Academic journal article John Clare Society Journal

'The Prospect Far and Wide': An Eighteenth-Century Drawing of Langley Bush and Helpston's Unenclosed Countryside

Academic journal article John Clare Society Journal

'The Prospect Far and Wide': An Eighteenth-Century Drawing of Langley Bush and Helpston's Unenclosed Countryside

Article excerpt

It has often been noted how visual John Clare's poems are. The twentieth-century critic John Middleton Murry, for instance, stated that 'Clare's faculty of vision is unique in English poetry'.1 The poet Edmund Gosse complained that Clare 'was a camera, not a mind'.2 More recently, Misty Beck has sensitively examined the nature of Clare's perceptual and visual world in some detail.3 A few lines from 'A Sunday with shepherds and herdboys' clearly demonstrate how Clare could succinctly visualise a scene:

the landscape spreading around

Swimming from the following eye

In greens and stems of every dye

O'er wood and vale and fen's smooth lap

Like a richly colourd map

Square platt s of clover red and white

Scented wi'summer's warm delight4

To paraphrase Cezanne's opinion of Monet, Clare might indeed have been only an eye, but what an eye! Clare uses but one word 'swimming' - to immediately set his vision of the landscape in motion, producing images as evocative and alive as any artistic representation of the English landscape. As such, it is rather surprising that no-one has looked for the real visual equivalents - any contemporary paintings, drawings or prints - to the unenclosed Helpston that Clare so vividly visualised and celebrated in his poems.

My research focuses on the representation of open fields and commons in eighteenth- and early nineteenth-century English landscape art. Knowing of Clare's attachment to the unenclosed Helpston countryside, I naturally kept a weather eye open for any pictures of this landscape but nothing came to light until recently, when I came across a portfolio of various views of Northamptonshire, dating from the 1720s and largely made by the landscape painter, Peter Tillemans.5 This portfolio includes what I believe to be the only artistic representation of the unenclosed landscape of Helpston, a drawing entitled View of Langdyke Bush eu Country Adj acent taken upon Helpston Heath near the Hedge 29 Aug't 1721 (Figure 1). More remarkably still, the drawing provides us with a direct likeness of one of the most important landmarks in Clare's poetry, Langley Bush, so hauntingly described in his famous anti-enclosure elegy, 'Remembrances'. View of Langdyke Bush is one of over 200 drawings that were commissioned as illustrations for a projected history of Northamptonshire being prepared by John Bridges, of Barton Seagrave, near Kettering. Bridges did not live to see his project through the press and it was not until the 1790s that his manuscripts were finally edited for publication, at which time only a handful of the Tillemans illustrations were used. The complete portfolio of these drawings thus represents a great though underused resource for Northamptonshire historians. The views show not only the main towns, houses, their gardens, churches, monuments of the county, but also the landscapes around them. Together, they offer us some of the earliest representations of the unenclosed countryside of England.6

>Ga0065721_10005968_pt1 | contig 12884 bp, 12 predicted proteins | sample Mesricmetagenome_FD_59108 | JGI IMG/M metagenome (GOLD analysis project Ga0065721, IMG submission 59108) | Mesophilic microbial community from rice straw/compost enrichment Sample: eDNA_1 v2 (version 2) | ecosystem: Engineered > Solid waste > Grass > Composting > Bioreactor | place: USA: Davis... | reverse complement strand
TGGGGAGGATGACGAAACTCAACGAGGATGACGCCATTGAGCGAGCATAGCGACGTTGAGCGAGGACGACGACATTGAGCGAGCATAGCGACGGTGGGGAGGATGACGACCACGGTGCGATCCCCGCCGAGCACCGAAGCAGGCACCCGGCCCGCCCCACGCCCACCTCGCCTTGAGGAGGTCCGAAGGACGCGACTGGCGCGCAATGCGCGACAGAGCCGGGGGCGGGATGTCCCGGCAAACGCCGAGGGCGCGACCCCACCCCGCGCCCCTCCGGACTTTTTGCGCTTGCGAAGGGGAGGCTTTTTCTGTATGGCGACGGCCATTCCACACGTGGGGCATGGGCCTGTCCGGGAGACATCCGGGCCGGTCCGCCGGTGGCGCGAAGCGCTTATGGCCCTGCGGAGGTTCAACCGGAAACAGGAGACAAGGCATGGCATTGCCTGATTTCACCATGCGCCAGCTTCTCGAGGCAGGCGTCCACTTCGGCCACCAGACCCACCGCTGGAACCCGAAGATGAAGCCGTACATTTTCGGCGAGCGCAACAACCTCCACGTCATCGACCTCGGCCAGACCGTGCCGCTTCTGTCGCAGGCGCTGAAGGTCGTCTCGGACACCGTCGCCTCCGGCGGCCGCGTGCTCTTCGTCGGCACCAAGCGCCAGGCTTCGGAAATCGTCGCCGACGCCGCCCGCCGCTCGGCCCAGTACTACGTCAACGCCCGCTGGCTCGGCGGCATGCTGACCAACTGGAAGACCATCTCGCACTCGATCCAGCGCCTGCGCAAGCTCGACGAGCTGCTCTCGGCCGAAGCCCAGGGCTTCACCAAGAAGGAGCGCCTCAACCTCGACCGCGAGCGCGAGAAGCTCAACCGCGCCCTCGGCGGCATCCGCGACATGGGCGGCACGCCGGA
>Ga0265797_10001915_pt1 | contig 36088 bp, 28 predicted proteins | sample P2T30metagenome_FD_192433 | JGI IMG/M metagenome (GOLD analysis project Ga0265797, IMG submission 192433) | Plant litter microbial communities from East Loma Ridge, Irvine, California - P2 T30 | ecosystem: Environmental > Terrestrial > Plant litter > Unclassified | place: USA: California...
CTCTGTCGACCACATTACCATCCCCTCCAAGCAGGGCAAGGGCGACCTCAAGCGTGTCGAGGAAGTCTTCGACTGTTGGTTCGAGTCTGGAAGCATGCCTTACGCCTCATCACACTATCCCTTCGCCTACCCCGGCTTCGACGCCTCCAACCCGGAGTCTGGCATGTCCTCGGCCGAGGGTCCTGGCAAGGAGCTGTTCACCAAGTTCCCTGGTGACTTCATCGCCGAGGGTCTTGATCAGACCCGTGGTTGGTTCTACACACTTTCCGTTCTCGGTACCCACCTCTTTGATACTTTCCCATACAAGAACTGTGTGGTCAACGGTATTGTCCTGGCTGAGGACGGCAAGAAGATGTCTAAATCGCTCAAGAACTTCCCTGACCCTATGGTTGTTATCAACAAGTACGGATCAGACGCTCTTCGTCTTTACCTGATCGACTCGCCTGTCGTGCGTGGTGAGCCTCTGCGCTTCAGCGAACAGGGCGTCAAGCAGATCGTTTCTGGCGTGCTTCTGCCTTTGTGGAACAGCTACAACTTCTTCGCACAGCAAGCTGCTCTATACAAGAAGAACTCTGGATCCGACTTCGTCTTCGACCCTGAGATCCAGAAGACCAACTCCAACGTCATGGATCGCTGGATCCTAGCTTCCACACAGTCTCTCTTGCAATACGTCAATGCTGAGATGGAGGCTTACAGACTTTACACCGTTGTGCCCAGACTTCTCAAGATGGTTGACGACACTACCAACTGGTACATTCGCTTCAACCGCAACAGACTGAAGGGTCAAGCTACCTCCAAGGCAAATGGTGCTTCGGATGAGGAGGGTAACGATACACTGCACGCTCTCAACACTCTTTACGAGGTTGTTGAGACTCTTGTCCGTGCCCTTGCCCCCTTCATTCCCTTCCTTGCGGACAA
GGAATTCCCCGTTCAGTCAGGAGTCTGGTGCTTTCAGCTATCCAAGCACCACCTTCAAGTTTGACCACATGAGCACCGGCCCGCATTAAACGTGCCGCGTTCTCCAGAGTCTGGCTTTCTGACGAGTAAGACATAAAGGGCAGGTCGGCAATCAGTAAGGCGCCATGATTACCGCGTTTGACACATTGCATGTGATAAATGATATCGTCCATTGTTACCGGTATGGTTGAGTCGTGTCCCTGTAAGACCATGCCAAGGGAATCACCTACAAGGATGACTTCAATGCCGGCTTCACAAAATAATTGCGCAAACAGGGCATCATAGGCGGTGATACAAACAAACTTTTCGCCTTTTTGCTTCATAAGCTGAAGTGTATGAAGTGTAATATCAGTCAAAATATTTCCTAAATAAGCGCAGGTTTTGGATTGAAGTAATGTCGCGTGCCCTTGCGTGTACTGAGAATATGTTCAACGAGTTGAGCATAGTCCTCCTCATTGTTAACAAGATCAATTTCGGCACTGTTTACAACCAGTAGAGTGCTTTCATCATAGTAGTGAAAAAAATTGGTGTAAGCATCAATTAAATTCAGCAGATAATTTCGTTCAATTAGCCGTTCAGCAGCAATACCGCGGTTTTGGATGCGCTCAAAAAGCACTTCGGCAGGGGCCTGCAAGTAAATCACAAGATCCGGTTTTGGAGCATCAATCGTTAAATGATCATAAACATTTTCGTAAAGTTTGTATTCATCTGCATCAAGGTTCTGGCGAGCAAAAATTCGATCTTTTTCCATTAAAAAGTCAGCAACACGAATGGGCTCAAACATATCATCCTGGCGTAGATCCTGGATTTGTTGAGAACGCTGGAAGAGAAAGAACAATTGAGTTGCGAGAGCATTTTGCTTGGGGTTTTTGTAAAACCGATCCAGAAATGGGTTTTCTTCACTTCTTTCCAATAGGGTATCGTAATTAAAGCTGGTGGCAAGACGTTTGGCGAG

Peter Tillemans (1684-1734) was a Flemish artist who came to England in 1718. Subsequently, in 1719, John Bridges commissioned Tillemans to provide a set of topographical drawings for his proposed history of the county. Tillemans worked on these in the summer months of 1719 and 1721, and the results are delicate monochrome, pencil, pen and wash studies. As we can see with his View of Langdyke Bush, and others, such as the Western View of the Town of Northampton taken above Kingsthorpe July 1 721 (Figure 2), which shows the village of Kingsthorpe almost stranded in the middle of vast, empty, unenclosed fields, Tillemans had a remarkably fresh and intuitive eye for the Northamptonshire countryside, particularly across the county's unenclosed expanses. Bridges' commentary for Tillemans' view of Langdyke Bush refers to the medieval court of the Hundred of Nassaburgh that was:

formerly kept at Langdyke-bush: and within the memory of man hath been summoned there [. …

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